Fast forward ten or twelve years to Los Angeles. We were filming an episode of Simon & Simon in the exclusive and expensive gated enclave called Freemont Place, within the already exclusive and expensive neighborhood of Hancock Park. I happened to be talking to the location manager and he pointed at a house down the street and said, “Muhammad Ali lives there.”
Wow, I thought, wouldn’t it be cool to just see him? But I knew such a thing was unlikely to happen, that he was probably somewhere else, too busy to even appear outside his own house.
I was wrong. Later that day, we were rehearsing a scene right after lunch when someone pointed and yelled, “There’s Ali.”
He was driving a brown convertible Rolls Royce with the top down, with two little girls in the backseat. My normal reaction to the very famous that I greatly admire is to become tongue-tied and awkward, and anything that does make it out of my mouth is vapid and inane, so I have no explanation for what happened next, but without conscious thought or volition I ran across the vast expanse of lawn and down the street after the Rolls, vaguely aware that Mackie was running right behind me.
As the car slowed to turn into the driveway, I yelled, “Hey Champ!”
Immediately the car stopped and Ali got out, looking at me.
“White boy, did you call me ‘tramp’?”
I skidded to a halt.
Fortunately, Mackie was quicker on the uptake than I was. “You don’t see him running do you?”
Ali laughed. He told the little girls to go in the house and turned off the engine of the Rolls, and when he straightened back up he had a fistful of papers in one hand. We shook hands with him and stood chatting as easily and companionably as if the three of us were old friends. What did we talk about? I don’t remember now. I do remember I was stunned at how much bigger he was in person than he looked on television during his boxing career, and I realized his appearance on television was a sort of optical illusion; he was so perfectly proportioned, physically, that many of the men who appeared so much more massive than he were simply just more top-heavy or thick. I remember that at one point he was surprised by some piece of boxing trivia I knew and when I told him I was doing a little boxing myself he immediately squared off as if we were going to spar.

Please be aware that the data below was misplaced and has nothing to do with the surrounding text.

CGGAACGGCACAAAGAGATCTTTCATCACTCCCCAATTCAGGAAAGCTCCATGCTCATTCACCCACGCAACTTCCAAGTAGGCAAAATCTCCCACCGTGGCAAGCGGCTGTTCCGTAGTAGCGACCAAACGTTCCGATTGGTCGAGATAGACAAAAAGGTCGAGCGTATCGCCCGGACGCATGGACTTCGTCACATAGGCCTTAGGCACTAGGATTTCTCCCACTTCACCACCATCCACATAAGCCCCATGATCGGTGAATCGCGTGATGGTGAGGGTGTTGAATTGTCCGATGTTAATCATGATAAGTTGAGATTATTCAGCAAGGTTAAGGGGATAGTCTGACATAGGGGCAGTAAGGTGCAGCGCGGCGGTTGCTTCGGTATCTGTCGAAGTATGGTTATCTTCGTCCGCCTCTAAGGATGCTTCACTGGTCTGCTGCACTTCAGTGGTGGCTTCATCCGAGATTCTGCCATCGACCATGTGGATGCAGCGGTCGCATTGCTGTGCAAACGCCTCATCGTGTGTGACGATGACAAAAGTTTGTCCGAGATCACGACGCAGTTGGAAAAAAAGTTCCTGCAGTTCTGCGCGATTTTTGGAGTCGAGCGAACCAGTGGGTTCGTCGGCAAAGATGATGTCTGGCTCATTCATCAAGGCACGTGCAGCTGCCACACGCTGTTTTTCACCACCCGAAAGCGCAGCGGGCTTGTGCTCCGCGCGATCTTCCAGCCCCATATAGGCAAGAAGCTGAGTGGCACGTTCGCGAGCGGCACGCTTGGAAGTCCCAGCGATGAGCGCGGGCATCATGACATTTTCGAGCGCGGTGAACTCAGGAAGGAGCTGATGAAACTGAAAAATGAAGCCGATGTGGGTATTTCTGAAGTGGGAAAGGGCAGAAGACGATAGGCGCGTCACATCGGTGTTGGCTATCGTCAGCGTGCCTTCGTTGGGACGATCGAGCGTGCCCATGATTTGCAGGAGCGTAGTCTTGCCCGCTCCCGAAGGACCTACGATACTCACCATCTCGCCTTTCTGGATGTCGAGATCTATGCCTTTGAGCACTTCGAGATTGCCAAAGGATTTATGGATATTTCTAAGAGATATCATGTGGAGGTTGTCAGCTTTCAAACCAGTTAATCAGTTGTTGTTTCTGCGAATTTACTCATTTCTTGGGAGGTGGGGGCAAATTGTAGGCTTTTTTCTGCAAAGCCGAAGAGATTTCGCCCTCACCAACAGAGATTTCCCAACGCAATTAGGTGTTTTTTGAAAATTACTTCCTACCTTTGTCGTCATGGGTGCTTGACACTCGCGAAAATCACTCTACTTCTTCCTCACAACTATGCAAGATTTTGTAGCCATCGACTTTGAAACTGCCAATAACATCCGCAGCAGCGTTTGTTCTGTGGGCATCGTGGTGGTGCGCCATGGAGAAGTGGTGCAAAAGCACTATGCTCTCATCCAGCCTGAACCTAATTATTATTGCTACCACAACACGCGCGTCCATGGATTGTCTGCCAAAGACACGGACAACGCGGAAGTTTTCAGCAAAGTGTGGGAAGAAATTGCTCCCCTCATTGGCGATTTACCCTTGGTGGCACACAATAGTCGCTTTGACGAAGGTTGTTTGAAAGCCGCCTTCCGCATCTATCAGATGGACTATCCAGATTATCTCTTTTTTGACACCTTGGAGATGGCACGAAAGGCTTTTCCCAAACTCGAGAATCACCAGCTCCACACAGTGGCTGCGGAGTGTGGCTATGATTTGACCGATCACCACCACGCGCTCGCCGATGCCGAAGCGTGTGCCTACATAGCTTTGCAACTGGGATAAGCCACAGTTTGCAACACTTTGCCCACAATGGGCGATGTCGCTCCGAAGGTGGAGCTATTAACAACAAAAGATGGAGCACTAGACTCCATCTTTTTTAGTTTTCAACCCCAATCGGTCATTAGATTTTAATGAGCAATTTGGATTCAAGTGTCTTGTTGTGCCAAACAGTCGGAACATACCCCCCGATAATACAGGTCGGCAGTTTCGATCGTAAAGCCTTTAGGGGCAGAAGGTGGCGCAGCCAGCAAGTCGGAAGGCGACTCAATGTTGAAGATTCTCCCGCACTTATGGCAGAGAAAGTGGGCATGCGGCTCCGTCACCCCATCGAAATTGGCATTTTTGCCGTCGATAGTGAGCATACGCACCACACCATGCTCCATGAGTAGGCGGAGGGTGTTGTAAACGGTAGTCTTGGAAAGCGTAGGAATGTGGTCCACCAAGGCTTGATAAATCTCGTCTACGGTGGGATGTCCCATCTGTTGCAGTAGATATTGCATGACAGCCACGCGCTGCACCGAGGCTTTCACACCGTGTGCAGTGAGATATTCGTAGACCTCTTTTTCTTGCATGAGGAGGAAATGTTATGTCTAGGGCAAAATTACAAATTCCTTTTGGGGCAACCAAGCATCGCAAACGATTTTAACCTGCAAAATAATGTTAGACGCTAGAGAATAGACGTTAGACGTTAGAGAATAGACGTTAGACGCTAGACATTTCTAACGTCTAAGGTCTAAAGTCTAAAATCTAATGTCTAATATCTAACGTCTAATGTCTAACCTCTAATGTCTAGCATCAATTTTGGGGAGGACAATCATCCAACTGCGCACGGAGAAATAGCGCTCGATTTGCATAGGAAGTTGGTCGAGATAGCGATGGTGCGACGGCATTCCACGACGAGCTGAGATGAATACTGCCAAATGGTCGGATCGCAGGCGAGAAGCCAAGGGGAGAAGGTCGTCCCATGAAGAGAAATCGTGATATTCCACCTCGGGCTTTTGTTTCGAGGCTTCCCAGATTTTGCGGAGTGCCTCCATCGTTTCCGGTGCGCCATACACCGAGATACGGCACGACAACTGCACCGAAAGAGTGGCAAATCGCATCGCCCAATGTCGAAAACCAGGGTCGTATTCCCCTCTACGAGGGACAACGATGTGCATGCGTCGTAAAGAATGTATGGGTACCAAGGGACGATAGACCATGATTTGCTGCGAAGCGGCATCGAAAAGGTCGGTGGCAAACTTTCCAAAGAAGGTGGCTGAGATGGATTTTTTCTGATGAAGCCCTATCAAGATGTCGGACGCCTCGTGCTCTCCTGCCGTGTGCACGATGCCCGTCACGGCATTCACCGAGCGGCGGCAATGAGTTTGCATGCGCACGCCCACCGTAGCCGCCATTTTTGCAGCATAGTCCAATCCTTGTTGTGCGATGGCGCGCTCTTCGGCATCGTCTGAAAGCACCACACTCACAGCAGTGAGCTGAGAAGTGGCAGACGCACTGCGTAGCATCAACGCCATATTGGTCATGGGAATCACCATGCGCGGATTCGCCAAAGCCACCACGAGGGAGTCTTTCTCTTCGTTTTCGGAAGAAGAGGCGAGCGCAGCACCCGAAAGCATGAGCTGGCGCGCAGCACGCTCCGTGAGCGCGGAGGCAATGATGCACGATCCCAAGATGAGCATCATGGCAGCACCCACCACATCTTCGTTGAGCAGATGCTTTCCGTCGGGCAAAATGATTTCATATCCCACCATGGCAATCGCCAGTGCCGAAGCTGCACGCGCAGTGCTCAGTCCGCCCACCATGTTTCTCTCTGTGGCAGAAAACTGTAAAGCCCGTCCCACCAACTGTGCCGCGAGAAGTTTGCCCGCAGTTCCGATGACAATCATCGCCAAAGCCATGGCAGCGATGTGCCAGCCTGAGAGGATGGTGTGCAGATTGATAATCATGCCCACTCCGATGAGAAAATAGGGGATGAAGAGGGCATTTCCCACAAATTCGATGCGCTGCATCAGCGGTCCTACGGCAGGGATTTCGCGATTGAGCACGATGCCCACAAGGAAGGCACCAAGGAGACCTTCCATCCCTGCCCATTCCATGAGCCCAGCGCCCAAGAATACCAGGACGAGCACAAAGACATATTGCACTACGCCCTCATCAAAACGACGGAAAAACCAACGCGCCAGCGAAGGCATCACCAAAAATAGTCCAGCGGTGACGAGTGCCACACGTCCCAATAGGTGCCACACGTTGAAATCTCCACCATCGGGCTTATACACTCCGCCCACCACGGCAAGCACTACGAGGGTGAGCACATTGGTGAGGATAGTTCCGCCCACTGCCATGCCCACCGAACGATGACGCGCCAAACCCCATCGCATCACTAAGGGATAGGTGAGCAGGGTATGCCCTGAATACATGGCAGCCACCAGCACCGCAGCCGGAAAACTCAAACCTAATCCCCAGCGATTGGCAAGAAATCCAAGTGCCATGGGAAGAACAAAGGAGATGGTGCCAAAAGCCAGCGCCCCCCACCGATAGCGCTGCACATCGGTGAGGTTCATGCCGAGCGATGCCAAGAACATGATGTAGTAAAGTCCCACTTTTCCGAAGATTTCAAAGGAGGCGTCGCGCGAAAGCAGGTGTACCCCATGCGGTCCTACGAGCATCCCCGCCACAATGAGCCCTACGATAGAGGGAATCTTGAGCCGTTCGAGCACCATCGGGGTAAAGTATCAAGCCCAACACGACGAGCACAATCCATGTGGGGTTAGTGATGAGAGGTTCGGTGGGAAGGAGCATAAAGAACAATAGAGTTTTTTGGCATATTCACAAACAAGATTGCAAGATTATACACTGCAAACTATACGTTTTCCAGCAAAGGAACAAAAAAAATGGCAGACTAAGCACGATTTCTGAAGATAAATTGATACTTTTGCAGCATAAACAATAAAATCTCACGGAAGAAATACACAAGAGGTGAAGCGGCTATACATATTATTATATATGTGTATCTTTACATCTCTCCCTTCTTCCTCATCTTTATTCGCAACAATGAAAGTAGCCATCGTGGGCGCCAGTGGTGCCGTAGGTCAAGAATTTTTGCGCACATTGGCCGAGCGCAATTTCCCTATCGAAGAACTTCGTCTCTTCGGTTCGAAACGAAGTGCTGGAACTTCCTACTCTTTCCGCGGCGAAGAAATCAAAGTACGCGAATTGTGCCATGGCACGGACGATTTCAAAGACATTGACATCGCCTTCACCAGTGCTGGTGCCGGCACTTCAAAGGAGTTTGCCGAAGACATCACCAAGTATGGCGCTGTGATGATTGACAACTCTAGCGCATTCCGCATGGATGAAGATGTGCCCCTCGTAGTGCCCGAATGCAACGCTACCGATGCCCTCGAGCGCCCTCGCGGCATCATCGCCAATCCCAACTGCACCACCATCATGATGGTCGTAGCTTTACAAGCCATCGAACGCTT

But most of all I remember his niceness. He was funny, he was smart, he charming, he was accessible, but most of all he was just nice. When one of our assistant directors called for us to come back to work, he shifted the papers he held from his right hand to his left, to shake hands with us again and dropped the whole stack. I squatted down to help him gather them up and as we straightened he said, almost apologetically, “These are my girls’ school papers. I save all their school work, save it all in a scrap book.”
And that little comment, spoken with a strange combination of pride and bashfulness, touched me then in ways that I find hard to quantify. It touches me now.
He was the greatest heavyweight at a time when the heavyweight division was filled with greats. He was of course a superlative athlete with matchless speed and reflexes. When Ingmar Johannsen sparred with him while training for the rematch with Floyd Patterson, after one round he told his trainer to get him out of the ring, that he, Johannsen, wanted to spar with someone fast, not with lightening. Ali combined those matchless physical skills with courage, intelligence, and dogged determination, a will to win that sometimes carried him to victory even after his body was spent. Think of the Thriller in Manila.
But what made him so exceptional was that he was able to carry that courage, that intelligence, and that determination outside the ring, to become a hero for so many Americans, black and white, during a troubled period of American history, and later, after his career was over, for so many—in so many ways—suffering from Parkinson’s or poverty.
What made him so exceptional was his niceness.